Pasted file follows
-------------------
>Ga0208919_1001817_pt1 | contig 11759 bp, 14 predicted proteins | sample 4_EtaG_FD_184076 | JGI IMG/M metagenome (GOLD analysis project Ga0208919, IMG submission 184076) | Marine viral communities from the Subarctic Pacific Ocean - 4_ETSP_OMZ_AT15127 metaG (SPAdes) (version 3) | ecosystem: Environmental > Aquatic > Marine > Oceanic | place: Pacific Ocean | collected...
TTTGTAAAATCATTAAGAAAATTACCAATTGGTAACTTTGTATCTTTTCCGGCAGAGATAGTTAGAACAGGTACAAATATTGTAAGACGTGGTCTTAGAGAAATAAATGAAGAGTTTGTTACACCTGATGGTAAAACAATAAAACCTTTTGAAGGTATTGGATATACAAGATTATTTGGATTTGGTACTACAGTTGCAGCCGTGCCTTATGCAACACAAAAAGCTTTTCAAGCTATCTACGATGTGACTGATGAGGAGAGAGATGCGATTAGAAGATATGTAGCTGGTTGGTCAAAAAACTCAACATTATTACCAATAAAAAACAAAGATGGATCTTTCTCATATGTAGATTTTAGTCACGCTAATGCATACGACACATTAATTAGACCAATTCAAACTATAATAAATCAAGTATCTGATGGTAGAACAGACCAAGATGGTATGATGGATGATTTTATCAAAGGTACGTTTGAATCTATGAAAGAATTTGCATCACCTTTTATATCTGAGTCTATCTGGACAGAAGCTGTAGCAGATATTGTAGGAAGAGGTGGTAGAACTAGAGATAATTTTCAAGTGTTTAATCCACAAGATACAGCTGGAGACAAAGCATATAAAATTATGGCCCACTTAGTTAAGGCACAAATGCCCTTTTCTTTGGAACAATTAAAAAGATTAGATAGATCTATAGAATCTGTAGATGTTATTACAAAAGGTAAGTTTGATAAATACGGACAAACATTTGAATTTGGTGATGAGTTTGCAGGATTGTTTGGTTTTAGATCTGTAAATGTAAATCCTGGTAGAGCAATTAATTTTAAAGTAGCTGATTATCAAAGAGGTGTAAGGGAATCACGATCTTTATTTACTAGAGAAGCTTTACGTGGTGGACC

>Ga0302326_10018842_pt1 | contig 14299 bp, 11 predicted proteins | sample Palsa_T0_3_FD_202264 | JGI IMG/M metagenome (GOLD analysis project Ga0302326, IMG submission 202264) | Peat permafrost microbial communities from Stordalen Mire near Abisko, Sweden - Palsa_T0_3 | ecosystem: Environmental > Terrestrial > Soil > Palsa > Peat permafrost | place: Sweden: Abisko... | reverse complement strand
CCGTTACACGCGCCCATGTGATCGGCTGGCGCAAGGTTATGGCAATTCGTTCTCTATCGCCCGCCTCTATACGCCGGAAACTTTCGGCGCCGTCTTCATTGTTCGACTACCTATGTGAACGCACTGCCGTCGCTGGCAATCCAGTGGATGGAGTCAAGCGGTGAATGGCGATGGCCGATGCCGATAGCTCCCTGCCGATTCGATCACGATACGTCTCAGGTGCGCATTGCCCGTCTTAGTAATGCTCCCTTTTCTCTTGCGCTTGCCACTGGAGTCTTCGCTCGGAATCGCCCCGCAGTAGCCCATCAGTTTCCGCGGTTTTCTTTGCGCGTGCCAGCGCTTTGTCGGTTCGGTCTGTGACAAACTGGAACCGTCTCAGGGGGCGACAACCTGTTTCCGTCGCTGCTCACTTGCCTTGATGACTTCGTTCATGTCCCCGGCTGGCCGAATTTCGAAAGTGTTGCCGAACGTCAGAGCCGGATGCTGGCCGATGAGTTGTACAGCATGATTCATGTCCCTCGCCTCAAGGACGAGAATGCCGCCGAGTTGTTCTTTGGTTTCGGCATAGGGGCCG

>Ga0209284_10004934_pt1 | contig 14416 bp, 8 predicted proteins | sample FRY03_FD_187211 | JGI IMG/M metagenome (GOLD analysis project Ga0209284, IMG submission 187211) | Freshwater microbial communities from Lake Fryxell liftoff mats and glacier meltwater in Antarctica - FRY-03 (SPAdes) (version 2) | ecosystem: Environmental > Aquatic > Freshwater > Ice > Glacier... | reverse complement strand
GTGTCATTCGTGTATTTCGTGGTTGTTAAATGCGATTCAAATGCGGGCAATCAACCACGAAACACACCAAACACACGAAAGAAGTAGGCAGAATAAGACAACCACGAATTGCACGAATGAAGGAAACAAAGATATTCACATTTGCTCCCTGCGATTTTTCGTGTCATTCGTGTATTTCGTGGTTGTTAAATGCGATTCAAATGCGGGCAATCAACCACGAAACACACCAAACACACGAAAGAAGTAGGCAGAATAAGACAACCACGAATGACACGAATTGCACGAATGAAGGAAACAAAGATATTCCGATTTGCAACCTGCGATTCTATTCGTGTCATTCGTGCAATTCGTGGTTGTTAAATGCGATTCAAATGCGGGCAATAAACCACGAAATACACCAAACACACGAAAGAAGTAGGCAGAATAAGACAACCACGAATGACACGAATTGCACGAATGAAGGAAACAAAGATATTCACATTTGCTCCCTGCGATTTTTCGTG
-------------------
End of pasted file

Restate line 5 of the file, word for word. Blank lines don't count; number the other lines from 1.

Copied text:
>Ga0209284_10004934_pt1 | contig 14416 bp, 8 predicted proteins | sample FRY03_FD_187211 | JGI IMG/M metagenome (GOLD analysis project Ga0209284, IMG submission 187211) | Freshwater microbial communities from Lake Fryxell liftoff mats and glacier meltwater in Antarctica - FRY-03 (SPAdes) (version 2) | ecosystem: Environmental > Aquatic > Freshwater > Ice > Glacier... | reverse complement strand